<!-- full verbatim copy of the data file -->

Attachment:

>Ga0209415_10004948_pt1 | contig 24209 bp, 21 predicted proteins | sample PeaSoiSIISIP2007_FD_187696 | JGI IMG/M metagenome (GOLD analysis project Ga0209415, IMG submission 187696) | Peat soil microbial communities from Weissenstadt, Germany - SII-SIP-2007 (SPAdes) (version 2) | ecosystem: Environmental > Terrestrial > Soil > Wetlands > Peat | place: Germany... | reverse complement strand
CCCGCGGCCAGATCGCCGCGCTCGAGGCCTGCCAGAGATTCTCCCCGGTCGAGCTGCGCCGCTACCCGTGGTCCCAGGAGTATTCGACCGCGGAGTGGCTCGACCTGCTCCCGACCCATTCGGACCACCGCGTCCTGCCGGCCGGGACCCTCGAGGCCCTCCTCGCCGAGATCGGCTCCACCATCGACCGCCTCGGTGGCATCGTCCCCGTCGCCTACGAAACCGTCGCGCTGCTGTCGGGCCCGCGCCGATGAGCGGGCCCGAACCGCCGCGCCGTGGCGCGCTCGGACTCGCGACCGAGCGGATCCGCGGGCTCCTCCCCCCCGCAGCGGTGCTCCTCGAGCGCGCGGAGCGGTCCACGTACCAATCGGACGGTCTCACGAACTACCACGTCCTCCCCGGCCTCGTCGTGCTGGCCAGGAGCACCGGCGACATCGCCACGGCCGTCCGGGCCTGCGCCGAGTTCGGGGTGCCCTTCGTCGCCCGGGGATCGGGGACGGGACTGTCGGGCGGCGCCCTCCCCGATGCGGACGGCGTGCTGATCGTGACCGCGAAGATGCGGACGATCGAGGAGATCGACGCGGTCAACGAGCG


>Ga0209415_10004948_pt1 | contig 24209 bp, 21 predicted proteins | sample PeaSoiSIISIP2007_FD_187696 | JGI IMG/M metagenome (GOLD analysis project Ga0209415, IMG submission 187696) | Peat soil microbial communities from Weissenstadt, Germany - SII-SIP-2007 (SPAdes) (version 2) | ecosystem: Environmental > Terrestrial > Soil > Wetlands > Peat | place: Germany... | reverse complement strand
CCCGCGGCCAGATCGCCGCGCTCGAGGCCTGCCAGAGATTCTCCCCGGTCGAGCTGCGCCGCTACCCGTGGTCCCAGGAGTATTCGACCGCGGAGTGGCTCGACCTGCTCCCGACCCATTCGGACCACCGCGTCCTGCCGGCCGGGACCCTCGAGGCCCTCCTCGCCGAGATCGGCTCCACCATCGACCGCCTCGGTGGCATCGTCCCCGTCGCCTACGAAACCGTCGCGCTGCTGTCGGGCCCGCGCCGATGAGCGGGCCCGAACCGCCGCGCCGTGGCGCGCTCGGACTCGCGACCGAGCGGATCCGCGGGCTCCTCCCCCCCGCAGCGGTGCTCCTCGAGCGCGCGGAGCGGTCCACGTACCAATCGGACGGTCTCACGAACTACCACGTCCTCCCCGGCCTCGTCGTGCTGGCCAGGAGCACCGGCGACATCGCCACGGCCGTCCGGGCCTGCGCCGAGTTCGGGGTGCCCTTCGTCGCCCGGGGATCGGGGACGGGACTGTCGGGCGGCGCCCTCCCCGATGCGGACGGCGTGCTGATCGTGACCGCGAAGATGCGGACGATCGAGGAGATCGACGCGGTCAACGAGCG